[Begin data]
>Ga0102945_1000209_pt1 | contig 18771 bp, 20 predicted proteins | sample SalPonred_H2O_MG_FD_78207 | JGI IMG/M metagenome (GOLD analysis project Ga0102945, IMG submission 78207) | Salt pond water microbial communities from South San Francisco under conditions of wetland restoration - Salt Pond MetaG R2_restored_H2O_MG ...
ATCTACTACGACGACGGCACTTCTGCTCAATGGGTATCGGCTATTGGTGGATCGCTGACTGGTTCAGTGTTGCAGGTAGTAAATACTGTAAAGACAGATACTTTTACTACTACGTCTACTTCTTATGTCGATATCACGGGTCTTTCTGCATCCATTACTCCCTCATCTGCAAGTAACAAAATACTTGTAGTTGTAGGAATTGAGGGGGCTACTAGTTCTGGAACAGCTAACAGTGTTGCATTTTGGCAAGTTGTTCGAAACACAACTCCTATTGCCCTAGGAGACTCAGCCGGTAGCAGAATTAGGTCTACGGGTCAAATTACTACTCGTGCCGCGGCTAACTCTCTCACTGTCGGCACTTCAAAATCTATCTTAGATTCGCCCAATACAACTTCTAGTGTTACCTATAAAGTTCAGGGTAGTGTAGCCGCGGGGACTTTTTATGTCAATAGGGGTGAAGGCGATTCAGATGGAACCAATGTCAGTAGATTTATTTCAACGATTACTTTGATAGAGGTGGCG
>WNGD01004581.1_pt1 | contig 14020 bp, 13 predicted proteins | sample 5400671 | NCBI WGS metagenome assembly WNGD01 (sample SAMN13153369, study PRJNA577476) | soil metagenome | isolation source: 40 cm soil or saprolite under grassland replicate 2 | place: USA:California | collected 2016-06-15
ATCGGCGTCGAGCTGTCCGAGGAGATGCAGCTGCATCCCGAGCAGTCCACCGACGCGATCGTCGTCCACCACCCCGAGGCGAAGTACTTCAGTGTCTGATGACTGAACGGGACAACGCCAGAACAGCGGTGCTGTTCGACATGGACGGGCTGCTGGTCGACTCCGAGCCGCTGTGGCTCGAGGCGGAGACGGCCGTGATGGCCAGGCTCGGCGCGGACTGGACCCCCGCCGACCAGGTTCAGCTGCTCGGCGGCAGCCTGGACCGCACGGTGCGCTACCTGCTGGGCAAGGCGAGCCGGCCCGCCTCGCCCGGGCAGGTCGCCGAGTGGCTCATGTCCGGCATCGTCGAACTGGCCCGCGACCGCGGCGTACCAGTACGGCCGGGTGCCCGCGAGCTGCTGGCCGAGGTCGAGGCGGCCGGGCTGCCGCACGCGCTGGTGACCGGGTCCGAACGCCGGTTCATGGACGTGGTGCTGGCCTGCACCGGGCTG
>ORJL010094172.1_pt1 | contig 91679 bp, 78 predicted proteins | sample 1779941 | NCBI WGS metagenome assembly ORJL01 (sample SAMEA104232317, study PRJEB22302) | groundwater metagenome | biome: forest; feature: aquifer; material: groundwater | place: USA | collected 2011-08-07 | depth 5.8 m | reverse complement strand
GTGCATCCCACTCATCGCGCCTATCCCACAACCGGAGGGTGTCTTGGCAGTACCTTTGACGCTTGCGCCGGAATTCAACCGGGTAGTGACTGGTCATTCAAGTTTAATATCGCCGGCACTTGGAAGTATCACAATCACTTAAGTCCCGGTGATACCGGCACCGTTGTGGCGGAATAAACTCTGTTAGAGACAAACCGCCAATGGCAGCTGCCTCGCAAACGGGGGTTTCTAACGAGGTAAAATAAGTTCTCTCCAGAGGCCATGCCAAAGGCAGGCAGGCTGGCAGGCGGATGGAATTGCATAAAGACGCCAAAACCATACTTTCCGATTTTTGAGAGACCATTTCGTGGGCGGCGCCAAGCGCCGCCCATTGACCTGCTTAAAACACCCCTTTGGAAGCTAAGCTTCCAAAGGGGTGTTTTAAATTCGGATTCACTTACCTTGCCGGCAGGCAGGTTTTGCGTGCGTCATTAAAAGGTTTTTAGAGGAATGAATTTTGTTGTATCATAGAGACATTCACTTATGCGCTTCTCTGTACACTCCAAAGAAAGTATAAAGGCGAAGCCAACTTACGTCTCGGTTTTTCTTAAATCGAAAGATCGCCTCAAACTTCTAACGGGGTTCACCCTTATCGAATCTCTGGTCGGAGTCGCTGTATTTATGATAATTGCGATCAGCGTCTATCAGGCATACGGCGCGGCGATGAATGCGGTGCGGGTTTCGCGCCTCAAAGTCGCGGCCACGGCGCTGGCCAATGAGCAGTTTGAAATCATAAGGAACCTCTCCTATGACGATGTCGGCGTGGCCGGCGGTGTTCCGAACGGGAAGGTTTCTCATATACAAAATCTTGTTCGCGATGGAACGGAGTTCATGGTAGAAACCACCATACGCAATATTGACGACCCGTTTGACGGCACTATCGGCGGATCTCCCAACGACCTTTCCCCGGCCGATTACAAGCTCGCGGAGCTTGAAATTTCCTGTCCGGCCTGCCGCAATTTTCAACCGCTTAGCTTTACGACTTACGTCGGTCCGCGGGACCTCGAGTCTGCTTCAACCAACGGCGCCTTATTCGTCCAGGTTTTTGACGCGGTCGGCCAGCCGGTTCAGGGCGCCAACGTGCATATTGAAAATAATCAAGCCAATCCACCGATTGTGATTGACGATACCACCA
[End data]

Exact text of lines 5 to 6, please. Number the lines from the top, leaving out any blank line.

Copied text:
>ORJL010094172.1_pt1 | contig 91679 bp, 78 predicted proteins | sample 1779941 | NCBI WGS metagenome assembly ORJL01 (sample SAMEA104232317, study PRJEB22302) | groundwater metagenome | biome: forest; feature: aquifer; material: groundwater | place: USA | collected 2011-08-07 | depth 5.8 m | reverse complement strand
GTGCATCCCACTCATCGCGCCTATCCCACAACCGGAGGGTGTCTTGGCAGTACCTTTGACGCTTGCGCCGGAATTCAACCGGGTAGTGACTGGTCATTCAAGTTTAATATCGCCGGCACTTGGAAGTATCACAATCACTTAAGTCCCGGTGATACCGGCACCGTTGTGGCGGAATAAACTCTGTTAGAGACAAACCGCCAATGGCAGCTGCCTCGCAAACGGGGGTTTCTAACGAGGTAAAATAAGTTCTCTCCAGAGGCCATGCCAAAGGCAGGCAGGCTGGCAGGCGGATGGAATTGCATAAAGACGCCAAAACCATACTTTCCGATTTTTGAGAGACCATTTCGTGGGCGGCGCCAAGCGCCGCCCATTGACCTGCTTAAAACACCCCTTTGGAAGCTAAGCTTCCAAAGGGGTGTTTTAAATTCGGATTCACTTACCTTGCCGGCAGGCAGGTTTTGCGTGCGTCATTAAAAGGTTTTTAGAGGAATGAATTTTGTTGTATCATAGAGACATTCACTTATGCGCTTCTCTGTACACTCCAAAGAAAGTATAAAGGCGAAGCCAACTTACGTCTCGGTTTTTCTTAAATCGAAAGATCGCCTCAAACTTCTAACGGGGTTCACCCTTATCGAATCTCTGGTCGGAGTCGCTGTATTTATGATAATTGCGATCAGCGTCTATCAGGCATACGGCGCGGCGATGAATGCGGTGCGGGTTTCGCGCCTCAAAGTCGCGGCCACGGCGCTGGCCAATGAGCAGTTTGAAATCATAAGGAACCTCTCCTATGACGATGTCGGCGTGGCCGGCGGTGTTCCGAACGGGAAGGTTTCTCATATACAAAATCTTGTTCGCGATGGAACGGAGTTCATGGTAGAAACCACCATACGCAATATTGACGACCCGTTTGACGGCACTATCGGCGGATCTCCCAACGACCTTTCCCCGGCCGATTACAAGCTCGCGGAGCTTGAAATTTCCTGTCCGGCCTGCCGCAATTTTCAACCGCTTAGCTTTACGACTTACGTCGGTCCGCGGGACCTCGAGTCTGCTTCAACCAACGGCGCCTTATTCGTCCAGGTTTTTGACGCGGTCGGCCAGCCGGTTCAGGGCGCCAACGTGCATATTGAAAATAATCAAGCCAATCCACCGATTGTGATTGACGATACCACCA